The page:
A few stats to watch regarding the Mets at bat and in the field.
Wright’s Right Approach
One of the biggest factor’s in David Wright’s success so far this season is that he’s had a season of unprecedented success against right-handed pitchers.
Wright has almost always put up big numbers against lefties, but the fear he put into right-handers in 2006 and 2007 was not something he had been able to replicate since 2009.
David Wright vs RHP
Last 4 Seasons
But Wright has been very smart, and very good, against right-handed pitchers this season.
His numbers against righties are almost the same as his numbers against lefties, and the chart on the right shows the improvement he’s made in a number of areas against righties -- particularly in his chase rate (the rate at which he swings at pitches ... those furthest from the plate are labeled "non-competitive").
Keep an eye on this: Wright is 5-for-his-last-24 (with seven walks) against right-handed pitching. In that stretch he’s seen breaking balls at a much higher rate (40 percent) from righties than he had previously (27 percent). Wright had 10 hits against the first 105 sliders he saw this season from right-handers, but has none against the last 57.
Tejada’s batting average
Ruben Tejada was a statistical overachiever in the first half. He hit .325 -- a rate partly justifiable by his line-drive rate of 27 percent.
But Tejada also had 13 hits on his 41 ground balls. That’s a number similar to what Jose Reyes would do when he was at his best (see first half, 2011). But given Tejada’s lack of Reyes-like speed, and what he did in 2011 (when he hit .230 on his ground balls) it seems more likely that his next 41 grounders will produce nine or 10 hits, and not 13.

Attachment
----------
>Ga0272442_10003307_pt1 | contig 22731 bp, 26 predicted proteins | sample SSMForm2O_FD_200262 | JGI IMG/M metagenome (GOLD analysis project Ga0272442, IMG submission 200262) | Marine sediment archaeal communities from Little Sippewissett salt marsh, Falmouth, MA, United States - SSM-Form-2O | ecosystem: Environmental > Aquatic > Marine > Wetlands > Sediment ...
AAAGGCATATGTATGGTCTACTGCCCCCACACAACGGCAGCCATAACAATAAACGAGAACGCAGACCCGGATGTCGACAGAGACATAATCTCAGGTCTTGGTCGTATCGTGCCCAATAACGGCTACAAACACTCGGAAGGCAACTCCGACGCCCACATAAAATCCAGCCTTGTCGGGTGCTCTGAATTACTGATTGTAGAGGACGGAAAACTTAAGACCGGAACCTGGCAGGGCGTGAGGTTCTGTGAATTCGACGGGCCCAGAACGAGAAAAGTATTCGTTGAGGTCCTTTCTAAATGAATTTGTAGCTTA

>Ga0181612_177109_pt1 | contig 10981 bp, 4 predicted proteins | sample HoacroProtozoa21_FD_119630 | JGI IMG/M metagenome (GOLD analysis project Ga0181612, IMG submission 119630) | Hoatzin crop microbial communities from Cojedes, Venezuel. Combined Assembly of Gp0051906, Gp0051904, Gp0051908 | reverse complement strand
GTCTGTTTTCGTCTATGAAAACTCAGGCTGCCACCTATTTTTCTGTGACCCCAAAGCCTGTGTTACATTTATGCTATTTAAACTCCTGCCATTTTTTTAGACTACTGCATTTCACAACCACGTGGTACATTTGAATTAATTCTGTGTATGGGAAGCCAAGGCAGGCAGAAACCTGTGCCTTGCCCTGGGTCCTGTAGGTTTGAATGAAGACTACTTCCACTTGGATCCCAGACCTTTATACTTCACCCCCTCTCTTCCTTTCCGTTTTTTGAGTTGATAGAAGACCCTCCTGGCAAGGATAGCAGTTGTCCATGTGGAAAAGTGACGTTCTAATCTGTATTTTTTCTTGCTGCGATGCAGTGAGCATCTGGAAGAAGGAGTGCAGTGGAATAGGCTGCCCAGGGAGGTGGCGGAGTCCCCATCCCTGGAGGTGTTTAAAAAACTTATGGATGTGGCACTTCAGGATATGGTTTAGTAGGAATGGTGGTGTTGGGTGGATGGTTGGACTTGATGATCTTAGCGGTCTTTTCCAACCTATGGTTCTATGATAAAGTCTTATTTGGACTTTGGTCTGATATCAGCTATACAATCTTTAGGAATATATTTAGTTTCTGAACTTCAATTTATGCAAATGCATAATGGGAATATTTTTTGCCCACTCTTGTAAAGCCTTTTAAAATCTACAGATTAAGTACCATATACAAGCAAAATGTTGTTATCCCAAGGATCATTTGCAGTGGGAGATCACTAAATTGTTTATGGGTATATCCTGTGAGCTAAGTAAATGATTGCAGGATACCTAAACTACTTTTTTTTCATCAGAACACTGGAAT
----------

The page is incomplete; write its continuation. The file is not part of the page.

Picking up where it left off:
Keep an eye on this: Tejada has eight hits and 33 outs this season on pitches that were out of the strike zone. In 2011, his rate of outs to hits on pitches out of the strike zone was 11 to 62.
Daniel Murphy hit .475 with three home runs and 15 RBIs in his last 11 games prior to the All-Star break. But perhaps just as important was his solid defense.
Baseball Info Solutions does video review to categorize 30 different types of Good Fielding Plays (GFPs), and 50 types of Defensive Misplays & Errors (DM&Es). Murphy made 29 Defensive Misplays & Errors in the first half, second-most in the National League to the Brewers' Rickie Weeks.
But in those last 11 games, in which he played 79 innings at second base, Murphy had five Good Fielding Plays and no DM&Es.
Keep an eye on this: Murphy turned 13 double plays in his first 30 opportunities as a second baseman (meaning he either fielded the ball, or was the pivot man, in a double-play situation). He’s successfully converted 20 of his last 36 (56 percent). The average second baseman converts about two-thirds of his chances.
Punch from the Catcher Position
When you line up the National League contenders, one of the common threads among them is that they get some offensive punch from the catching position.
The Mets' catchers have combined for a .299 slugging percentage -- second-worst in the NL, just ahead of the Padres. Their collective OPS is .603 -- better than only the Marlins, Cubs and Padres.
This issue becomes particularly evident when the Mets face a left-handed pitcher. The catchers' collective slugging percentage and OPS in those instances are .290 and .573 -- largely because Mike Nickeas, who splits playing time with Josh Thole against southpaws, has only two extra-base hits in 48 at-bats against lefties.
Keep an eye on this: That note above is why the Mets desire a player like Ramon Hernandez. Over the last three seasons (admittedly in offense-friendly Cincinnati), Hernandez has a .303/.374/.408 slashline against lefties (batting average/on-base/slugging).